November 14 is GIS Day, but at O’Neill Library we’ll be celebrating all month-long! Stop by the GIS themed book display (curated by Barbara Mento) in the third floor lobby and check out the visualizations on the digital display (next to the POP collection). The display will showcase a selection of data visualizations created by Boston College undergraduate and graduate students, faculty, and staff using a variety of GIS software and platforms. Each source is linked to the original site where you can further explore the associated data, visualization, or literature.
The Boston College Tree Inventory poster created by Kevin Keegan received first place in the 2010 Geographic Information Systems (GIS) Mapping Contest at Boston College. He created the visualization in ArcMap (ArcGIS) and used data collected about trees on the Newton, Chestnut Hill, and Brighton campuses. The data inventory was created by the Office of Sustainability at Boston College with the goal of demonstrating Boston College’s carbon footprint.
The Seismic Map for New England and adjacent regions created by the Weston Observatory visualizes seismic activity and earthquake epicenters in the area for the period of January 1975 to October 2013. The Weston Observatory records earthquake activity (since the 1930s!) using seismic instruments with an emphasis on the northeastern United States. You can view a live feed of seismic activity in the region via the New England Seismic Network station. If you are in the O’Neill Library you can view seismic activity on the seismograph in the study area on Level One.
If you have ever wondered where most of the Boston College undergraduate students come from, you can find this answer in the Geographic Distribution of Undergraduate Students resource. This visualization created using Tableau software depicts enrollment over time per state/province and enrollment by US Census Region from 1976 through 2017. The data is drawn from several sources, including Institutional Research, Planning & Assessment, Office of Student Services, Registrar, U.S. Census Regions. A similar visualization was created to show where graduate international students come from and how enrollment has changed since 1991 through 2018. The underlying data was drawn from the Office of International Students and Scholars and Office of Dean for Student Development at Boston College. Both of these visualizations were created by the Office of Institutional Research, Planning & Assessment.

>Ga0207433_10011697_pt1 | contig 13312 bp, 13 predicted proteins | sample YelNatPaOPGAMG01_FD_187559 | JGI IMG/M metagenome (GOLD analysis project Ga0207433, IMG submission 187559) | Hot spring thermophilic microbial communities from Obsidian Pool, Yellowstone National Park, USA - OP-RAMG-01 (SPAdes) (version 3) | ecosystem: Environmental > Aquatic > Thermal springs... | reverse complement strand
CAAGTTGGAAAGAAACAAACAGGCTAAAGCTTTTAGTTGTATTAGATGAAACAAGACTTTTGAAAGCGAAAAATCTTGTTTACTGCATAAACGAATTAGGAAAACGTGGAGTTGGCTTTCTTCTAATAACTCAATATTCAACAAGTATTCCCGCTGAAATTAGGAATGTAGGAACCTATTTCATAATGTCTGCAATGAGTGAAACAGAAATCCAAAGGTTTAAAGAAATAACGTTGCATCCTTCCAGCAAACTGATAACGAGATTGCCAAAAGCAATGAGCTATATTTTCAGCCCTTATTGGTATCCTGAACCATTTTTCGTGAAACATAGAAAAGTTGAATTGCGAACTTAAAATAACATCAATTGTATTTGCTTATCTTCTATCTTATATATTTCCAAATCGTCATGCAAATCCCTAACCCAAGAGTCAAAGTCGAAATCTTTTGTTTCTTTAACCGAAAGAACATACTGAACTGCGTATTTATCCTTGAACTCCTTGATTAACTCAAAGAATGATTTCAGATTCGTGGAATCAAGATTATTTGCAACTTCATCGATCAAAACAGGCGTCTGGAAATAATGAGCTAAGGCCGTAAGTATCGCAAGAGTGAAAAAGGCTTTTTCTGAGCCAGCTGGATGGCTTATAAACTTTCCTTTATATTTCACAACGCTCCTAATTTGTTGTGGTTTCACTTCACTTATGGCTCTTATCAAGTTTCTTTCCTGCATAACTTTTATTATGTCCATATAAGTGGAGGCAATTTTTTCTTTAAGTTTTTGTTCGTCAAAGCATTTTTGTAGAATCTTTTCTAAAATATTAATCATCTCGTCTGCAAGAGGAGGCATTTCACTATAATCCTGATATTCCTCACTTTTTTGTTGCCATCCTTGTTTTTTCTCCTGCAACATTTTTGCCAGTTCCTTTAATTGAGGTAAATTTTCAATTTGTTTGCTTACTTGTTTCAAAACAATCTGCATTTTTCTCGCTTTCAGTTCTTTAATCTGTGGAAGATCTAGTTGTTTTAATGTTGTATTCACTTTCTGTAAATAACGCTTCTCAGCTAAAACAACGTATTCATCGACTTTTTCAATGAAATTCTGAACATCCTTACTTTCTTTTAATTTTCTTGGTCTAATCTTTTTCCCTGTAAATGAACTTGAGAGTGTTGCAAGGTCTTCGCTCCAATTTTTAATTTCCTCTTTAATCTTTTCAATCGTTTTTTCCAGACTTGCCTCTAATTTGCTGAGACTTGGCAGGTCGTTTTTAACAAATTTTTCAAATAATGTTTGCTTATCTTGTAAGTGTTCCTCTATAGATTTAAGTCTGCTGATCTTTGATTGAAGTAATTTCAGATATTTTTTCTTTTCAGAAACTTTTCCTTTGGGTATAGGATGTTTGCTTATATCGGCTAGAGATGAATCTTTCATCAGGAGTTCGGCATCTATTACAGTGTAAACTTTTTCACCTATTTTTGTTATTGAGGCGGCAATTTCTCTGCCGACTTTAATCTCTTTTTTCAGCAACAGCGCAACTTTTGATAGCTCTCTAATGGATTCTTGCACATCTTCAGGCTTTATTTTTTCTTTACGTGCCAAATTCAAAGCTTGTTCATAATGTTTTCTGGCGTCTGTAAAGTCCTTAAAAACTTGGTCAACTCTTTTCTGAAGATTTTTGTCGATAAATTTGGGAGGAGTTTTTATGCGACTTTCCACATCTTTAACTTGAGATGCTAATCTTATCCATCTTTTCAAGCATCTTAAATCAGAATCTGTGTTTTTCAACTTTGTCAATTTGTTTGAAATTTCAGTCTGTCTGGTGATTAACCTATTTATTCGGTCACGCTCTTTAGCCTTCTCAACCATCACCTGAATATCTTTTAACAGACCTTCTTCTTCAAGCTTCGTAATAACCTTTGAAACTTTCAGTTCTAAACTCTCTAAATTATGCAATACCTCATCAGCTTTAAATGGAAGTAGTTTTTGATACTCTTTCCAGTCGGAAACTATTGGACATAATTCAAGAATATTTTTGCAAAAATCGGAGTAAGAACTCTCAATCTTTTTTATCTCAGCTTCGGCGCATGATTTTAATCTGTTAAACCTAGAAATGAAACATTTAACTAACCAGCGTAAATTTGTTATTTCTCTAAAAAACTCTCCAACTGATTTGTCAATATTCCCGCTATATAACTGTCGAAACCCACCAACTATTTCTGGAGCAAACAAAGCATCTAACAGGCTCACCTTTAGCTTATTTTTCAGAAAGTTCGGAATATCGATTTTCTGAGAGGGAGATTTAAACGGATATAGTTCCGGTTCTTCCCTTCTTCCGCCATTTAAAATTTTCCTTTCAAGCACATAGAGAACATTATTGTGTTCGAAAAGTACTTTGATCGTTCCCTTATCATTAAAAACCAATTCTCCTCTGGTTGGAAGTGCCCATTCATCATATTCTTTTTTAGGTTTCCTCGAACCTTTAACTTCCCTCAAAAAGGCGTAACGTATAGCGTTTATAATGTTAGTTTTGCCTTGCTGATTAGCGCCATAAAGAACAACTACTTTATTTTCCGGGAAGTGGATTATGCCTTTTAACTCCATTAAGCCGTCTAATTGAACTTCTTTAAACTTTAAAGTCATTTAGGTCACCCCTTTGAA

Each year the Boston College Libraries hold a GIS contest. Students are encouraged to submit their mapping work and top entries will be awarded to undergraduate and graduate students! The deadline for the 2019 contest is April 4, 2019. The first place winners from 2018 were Michaela Simoneau (Undergraduate, International Studies, Biology/MCAS) for The Plight of the Rohingya Refugee: Assessing current and predicted health and sanitation challenges and Abolfazl Sotoudeh-Sherbaf (Graduate, Sociology) for Iran’s 2018 Protests: Spatial Diffusion, Socio-Economics, and Climate Change.